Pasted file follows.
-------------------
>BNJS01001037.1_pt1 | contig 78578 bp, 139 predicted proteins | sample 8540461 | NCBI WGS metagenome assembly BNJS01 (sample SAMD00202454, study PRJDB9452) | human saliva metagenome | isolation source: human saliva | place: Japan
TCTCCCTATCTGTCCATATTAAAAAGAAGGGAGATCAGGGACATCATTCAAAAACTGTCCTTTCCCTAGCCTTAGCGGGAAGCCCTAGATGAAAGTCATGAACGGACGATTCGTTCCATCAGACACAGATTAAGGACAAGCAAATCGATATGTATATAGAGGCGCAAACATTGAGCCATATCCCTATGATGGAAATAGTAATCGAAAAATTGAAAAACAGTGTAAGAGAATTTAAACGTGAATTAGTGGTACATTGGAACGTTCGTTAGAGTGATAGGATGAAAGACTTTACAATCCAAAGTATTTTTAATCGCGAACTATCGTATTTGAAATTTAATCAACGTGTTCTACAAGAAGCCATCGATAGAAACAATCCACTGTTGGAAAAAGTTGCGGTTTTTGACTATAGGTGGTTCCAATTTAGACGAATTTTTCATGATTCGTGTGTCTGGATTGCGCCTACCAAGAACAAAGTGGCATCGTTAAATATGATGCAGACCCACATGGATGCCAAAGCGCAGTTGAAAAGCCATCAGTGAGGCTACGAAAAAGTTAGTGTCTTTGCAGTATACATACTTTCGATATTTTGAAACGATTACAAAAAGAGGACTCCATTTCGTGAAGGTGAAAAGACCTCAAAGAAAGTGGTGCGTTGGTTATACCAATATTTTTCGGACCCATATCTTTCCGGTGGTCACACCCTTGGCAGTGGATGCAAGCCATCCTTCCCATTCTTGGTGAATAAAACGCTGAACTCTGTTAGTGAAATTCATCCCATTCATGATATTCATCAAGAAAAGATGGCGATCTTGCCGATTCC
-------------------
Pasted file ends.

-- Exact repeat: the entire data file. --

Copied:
>BNJS01001037.1_pt1 | contig 78578 bp, 139 predicted proteins | sample 8540461 | NCBI WGS metagenome assembly BNJS01 (sample SAMD00202454, study PRJDB9452) | human saliva metagenome | isolation source: human saliva | place: Japan
TCTCCCTATCTGTCCATATTAAAAAGAAGGGAGATCAGGGACATCATTCAAAAACTGTCCTTTCCCTAGCCTTAGCGGGAAGCCCTAGATGAAAGTCATGAACGGACGATTCGTTCCATCAGACACAGATTAAGGACAAGCAAATCGATATGTATATAGAGGCGCAAACATTGAGCCATATCCCTATGATGGAAATAGTAATCGAAAAATTGAAAAACAGTGTAAGAGAATTTAAACGTGAATTAGTGGTACATTGGAACGTTCGTTAGAGTGATAGGATGAAAGACTTTACAATCCAAAGTATTTTTAATCGCGAACTATCGTATTTGAAATTTAATCAACGTGTTCTACAAGAAGCCATCGATAGAAACAATCCACTGTTGGAAAAAGTTGCGGTTTTTGACTATAGGTGGTTCCAATTTAGACGAATTTTTCATGATTCGTGTGTCTGGATTGCGCCTACCAAGAACAAAGTGGCATCGTTAAATATGATGCAGACCCACATGGATGCCAAAGCGCAGTTGAAAAGCCATCAGTGAGGCTACGAAAAAGTTAGTGTCTTTGCAGTATACATACTTTCGATATTTTGAAACGATTACAAAAAGAGGACTCCATTTCGTGAAGGTGAAAAGACCTCAAAGAAAGTGGTGCGTTGGTTATACCAATATTTTTCGGACCCATATCTTTCCGGTGGTCACACCCTTGGCAGTGGATGCAAGCCATCCTTCCCATTCTTGGTGAATAAAACGCTGAACTCTGTTAGTGAAATTCATCCCATTCATGATATTCATCAAGAAAAGATGGCGATCTTGCCGATTCC